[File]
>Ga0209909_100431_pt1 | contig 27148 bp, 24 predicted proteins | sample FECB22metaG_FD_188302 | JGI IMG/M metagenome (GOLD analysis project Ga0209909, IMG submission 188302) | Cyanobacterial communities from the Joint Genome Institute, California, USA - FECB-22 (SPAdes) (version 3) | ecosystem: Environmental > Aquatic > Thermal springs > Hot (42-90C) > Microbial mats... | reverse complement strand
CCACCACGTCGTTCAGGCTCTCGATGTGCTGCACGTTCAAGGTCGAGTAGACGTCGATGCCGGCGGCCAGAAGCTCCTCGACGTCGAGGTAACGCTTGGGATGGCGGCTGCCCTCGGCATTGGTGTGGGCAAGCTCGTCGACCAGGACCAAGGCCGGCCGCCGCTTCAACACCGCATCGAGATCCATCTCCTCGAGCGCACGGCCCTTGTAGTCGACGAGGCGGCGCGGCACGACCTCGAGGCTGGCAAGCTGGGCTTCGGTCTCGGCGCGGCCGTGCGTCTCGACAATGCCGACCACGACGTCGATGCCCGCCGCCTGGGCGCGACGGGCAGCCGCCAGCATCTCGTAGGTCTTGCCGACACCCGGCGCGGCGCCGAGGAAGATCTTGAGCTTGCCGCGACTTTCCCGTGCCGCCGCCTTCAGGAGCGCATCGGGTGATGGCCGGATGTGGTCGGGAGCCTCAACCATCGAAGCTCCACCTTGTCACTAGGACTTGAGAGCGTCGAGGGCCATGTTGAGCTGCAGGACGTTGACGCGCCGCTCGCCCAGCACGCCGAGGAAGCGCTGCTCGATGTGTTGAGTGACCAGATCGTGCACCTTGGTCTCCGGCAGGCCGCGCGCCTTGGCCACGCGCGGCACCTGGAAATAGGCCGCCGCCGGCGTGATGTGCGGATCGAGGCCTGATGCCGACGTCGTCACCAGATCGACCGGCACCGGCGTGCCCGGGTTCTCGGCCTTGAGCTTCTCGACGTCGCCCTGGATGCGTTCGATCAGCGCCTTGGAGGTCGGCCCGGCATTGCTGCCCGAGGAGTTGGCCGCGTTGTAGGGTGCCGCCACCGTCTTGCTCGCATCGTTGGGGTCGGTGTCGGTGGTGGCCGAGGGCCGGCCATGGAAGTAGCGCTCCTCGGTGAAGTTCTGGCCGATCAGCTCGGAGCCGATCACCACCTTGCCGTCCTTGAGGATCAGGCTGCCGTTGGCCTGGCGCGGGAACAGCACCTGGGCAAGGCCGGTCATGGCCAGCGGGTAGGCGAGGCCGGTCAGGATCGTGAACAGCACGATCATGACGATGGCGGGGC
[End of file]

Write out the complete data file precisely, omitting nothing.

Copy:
>Ga0209909_100431_pt1 | contig 27148 bp, 24 predicted proteins | sample FECB22metaG_FD_188302 | JGI IMG/M metagenome (GOLD analysis project Ga0209909, IMG submission 188302) | Cyanobacterial communities from the Joint Genome Institute, California, USA - FECB-22 (SPAdes) (version 3) | ecosystem: Environmental > Aquatic > Thermal springs > Hot (42-90C) > Microbial mats... | reverse complement strand
CCACCACGTCGTTCAGGCTCTCGATGTGCTGCACGTTCAAGGTCGAGTAGACGTCGATGCCGGCGGCCAGAAGCTCCTCGACGTCGAGGTAACGCTTGGGATGGCGGCTGCCCTCGGCATTGGTGTGGGCAAGCTCGTCGACCAGGACCAAGGCCGGCCGCCGCTTCAACACCGCATCGAGATCCATCTCCTCGAGCGCACGGCCCTTGTAGTCGACGAGGCGGCGCGGCACGACCTCGAGGCTGGCAAGCTGGGCTTCGGTCTCGGCGCGGCCGTGCGTCTCGACAATGCCGACCACGACGTCGATGCCCGCCGCCTGGGCGCGACGGGCAGCCGCCAGCATCTCGTAGGTCTTGCCGACACCCGGCGCGGCGCCGAGGAAGATCTTGAGCTTGCCGCGACTTTCCCGTGCCGCCGCCTTCAGGAGCGCATCGGGTGATGGCCGGATGTGGTCGGGAGCCTCAACCATCGAAGCTCCACCTTGTCACTAGGACTTGAGAGCGTCGAGGGCCATGTTGAGCTGCAGGACGTTGACGCGCCGCTCGCCCAGCACGCCGAGGAAGCGCTGCTCGATGTGTTGAGTGACCAGATCGTGCACCTTGGTCTCCGGCAGGCCGCGCGCCTTGGCCACGCGCGGCACCTGGAAATAGGCCGCCGCCGGCGTGATGTGCGGATCGAGGCCTGATGCCGACGTCGTCACCAGATCGACCGGCACCGGCGTGCCCGGGTTCTCGGCCTTGAGCTTCTCGACGTCGCCCTGGATGCGTTCGATCAGCGCCTTGGAGGTCGGCCCGGCATTGCTGCCCGAGGAGTTGGCCGCGTTGTAGGGTGCCGCCACCGTCTTGCTCGCATCGTTGGGGTCGGTGTCGGTGGTGGCCGAGGGCCGGCCATGGAAGTAGCGCTCCTCGGTGAAGTTCTGGCCGATCAGCTCGGAGCCGATCACCACCTTGCCGTCCTTGAGGATCAGGCTGCCGTTGGCCTGGCGCGGGAACAGCACCTGGGCAAGGCCGGTCATGGCCAGCGGGTAGGCGAGGCCGGTCAGGATCGTGAACAGCACGATCATGACGATGGCGGGGC